The failure of a significant number of major logistics and delivery companies over the past year is an early warning of a possible recession, warns the international delivery expert ParcelHero.
It cautions the logistics industry is a bellwether for the economy, and that the abnormally high number of leading supply chain companies collapsing in the last twelve months point to a potentially significant dip coming in the UK economy.
ParcelHero’s Head of Consumer Research, David Jinks MILT, says: ‘ The logistics and delivery industry is a key barometer of the nation’s economy. Over the past 12 months we have seen the collapse into administration or complete demise of industry stalwarts such as the Canute Group, Bedfords, Simon Widdowson and TAS Transport. It’s no coincidence that many of their customers are involved in areas of the supply chain impacted by Brexit uncertainty, such as manufacturing. The international haulage companies at the coalface of Brexit are already suffering from its impact. For instance, the car transport specialist Beamish Transport failed in March directly because of the impact of Brexit on Britain’s car manufacturing output.’
Reveals David: ‘Logistics companies fail very early in a recession as they work on tighter margins, fewer goods are being moved and their customers start to delay payments or seek company voluntary agreements (CVAs). Our latest Industry Study , Will Brexit resolution – whatever its shape – bring dividends or disaster? reveals most retailers and manufacturers actually weather the worst of a recession and often fail only as the economy begins to pick up and new investment is required. In contrast, haulage and delivery companies fail as we enter a downturn – as we are currently seeing.’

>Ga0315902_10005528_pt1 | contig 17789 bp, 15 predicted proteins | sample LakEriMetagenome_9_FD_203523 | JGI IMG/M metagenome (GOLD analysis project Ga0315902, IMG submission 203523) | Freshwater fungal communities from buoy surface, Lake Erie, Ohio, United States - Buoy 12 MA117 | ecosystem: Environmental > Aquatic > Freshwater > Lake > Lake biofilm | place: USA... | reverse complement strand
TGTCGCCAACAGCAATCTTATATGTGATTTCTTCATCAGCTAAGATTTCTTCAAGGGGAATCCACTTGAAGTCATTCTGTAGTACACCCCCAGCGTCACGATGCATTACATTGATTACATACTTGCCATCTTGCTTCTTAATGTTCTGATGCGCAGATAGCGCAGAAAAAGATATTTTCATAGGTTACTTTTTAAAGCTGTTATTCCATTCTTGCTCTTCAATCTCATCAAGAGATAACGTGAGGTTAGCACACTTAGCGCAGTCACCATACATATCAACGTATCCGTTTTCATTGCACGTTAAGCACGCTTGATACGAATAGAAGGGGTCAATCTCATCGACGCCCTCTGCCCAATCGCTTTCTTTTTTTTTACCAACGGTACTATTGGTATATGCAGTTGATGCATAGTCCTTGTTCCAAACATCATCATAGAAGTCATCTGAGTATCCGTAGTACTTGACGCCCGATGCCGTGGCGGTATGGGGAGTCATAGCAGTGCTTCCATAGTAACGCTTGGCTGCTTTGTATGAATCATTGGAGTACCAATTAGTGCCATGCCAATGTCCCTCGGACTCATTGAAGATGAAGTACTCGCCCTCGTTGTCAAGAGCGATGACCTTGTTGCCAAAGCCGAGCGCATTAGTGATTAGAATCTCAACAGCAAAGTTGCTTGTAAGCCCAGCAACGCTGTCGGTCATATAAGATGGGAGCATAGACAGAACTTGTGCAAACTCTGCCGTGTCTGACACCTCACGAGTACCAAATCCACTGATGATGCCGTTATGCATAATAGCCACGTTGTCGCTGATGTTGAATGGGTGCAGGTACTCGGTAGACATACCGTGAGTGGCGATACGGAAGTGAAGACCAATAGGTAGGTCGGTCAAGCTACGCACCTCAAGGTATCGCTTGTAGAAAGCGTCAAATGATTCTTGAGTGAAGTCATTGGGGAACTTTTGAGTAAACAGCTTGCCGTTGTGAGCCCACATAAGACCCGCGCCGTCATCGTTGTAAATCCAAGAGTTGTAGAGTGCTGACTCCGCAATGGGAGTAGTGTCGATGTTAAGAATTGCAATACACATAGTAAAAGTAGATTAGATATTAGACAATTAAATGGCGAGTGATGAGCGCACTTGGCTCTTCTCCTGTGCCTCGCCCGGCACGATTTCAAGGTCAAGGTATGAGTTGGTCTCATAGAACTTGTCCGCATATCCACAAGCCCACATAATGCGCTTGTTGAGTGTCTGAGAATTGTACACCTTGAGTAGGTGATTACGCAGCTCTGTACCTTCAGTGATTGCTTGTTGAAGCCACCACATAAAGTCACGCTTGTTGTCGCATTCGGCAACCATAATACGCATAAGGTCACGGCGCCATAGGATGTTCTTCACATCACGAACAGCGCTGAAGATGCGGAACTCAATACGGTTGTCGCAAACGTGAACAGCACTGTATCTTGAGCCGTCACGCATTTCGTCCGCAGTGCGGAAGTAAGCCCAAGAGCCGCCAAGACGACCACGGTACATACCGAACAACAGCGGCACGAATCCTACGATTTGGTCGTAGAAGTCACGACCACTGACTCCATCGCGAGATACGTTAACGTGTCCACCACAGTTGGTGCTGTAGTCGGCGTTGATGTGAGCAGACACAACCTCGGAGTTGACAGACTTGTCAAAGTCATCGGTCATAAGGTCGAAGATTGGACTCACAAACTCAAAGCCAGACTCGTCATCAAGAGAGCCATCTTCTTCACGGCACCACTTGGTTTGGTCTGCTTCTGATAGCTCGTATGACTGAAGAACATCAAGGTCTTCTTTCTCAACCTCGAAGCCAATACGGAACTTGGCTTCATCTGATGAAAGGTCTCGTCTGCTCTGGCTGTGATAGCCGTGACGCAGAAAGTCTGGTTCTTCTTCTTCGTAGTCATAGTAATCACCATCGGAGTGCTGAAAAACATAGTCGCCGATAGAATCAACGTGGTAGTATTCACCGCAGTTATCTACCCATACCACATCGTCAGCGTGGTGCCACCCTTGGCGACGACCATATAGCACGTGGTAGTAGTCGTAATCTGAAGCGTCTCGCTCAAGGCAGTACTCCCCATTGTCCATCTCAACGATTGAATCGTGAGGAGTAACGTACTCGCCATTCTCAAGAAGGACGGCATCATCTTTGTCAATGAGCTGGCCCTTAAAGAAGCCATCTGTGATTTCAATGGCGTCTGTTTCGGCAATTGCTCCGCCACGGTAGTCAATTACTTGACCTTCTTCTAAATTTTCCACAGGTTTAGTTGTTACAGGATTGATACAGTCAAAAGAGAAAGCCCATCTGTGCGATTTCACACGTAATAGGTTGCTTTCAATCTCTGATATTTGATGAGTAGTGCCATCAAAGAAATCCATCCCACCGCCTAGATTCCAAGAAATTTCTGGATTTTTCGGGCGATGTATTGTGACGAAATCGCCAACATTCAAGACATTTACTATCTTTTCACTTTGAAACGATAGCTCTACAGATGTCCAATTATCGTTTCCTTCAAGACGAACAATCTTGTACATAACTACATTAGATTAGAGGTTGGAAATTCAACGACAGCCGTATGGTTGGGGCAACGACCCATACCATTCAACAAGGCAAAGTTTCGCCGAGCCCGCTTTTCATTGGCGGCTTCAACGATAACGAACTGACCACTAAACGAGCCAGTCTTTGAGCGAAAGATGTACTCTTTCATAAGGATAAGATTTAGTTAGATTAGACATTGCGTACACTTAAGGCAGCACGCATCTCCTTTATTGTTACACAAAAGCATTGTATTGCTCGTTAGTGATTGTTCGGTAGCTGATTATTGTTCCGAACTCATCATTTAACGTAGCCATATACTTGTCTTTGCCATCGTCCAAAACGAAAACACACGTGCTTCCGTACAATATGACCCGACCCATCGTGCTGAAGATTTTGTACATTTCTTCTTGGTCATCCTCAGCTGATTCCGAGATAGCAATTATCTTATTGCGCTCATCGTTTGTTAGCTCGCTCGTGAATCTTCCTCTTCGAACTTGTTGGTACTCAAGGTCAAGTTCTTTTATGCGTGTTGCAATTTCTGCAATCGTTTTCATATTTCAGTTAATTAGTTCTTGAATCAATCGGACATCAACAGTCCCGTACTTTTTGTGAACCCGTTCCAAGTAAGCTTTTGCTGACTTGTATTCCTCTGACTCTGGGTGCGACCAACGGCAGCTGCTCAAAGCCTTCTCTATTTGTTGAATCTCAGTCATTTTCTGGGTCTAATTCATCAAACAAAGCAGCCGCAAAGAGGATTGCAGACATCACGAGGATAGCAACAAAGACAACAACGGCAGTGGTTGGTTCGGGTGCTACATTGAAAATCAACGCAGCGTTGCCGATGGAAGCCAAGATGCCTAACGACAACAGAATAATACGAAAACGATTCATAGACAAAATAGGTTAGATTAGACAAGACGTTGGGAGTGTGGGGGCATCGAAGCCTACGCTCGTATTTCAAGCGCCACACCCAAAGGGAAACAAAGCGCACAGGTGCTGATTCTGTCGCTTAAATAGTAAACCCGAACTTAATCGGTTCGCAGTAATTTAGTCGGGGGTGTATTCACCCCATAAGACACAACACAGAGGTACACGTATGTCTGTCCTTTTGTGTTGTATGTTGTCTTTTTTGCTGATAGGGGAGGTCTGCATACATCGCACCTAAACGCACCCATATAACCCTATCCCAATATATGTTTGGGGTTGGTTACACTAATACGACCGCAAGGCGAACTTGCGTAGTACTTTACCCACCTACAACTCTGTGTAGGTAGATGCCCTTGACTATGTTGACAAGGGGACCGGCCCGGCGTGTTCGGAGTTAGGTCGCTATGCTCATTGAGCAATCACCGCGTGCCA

Continues David: ‘The list of failures and administrations goes on: Northern Ireland’s specialist steel haulier Donnolley Transport was forced into administration in September as the weight of Brexit began to hit Britain’s steel industry; that was an early pointer to the eventual fate of British Steel. Add to the mix the likes of Axis Fleet Management, Simpsons Logistics and Harris Transport and it’s a roll-call of fallen companies.’
Concludes David: ‘We are seeing the first rotten fruits of a potential Brexit-created recession; even as the Conservative leadership contest turns into a virility battle over who will be toughest on forcing through a no-deal Brexit in October. That would mean Customs chaos and new duties on British products. Surely the collapse of these bellwether companies means it’s now time for the Government to end fears over a hard Brexit rather than see which potential leader will push no-deal through with the most single-mindedness.’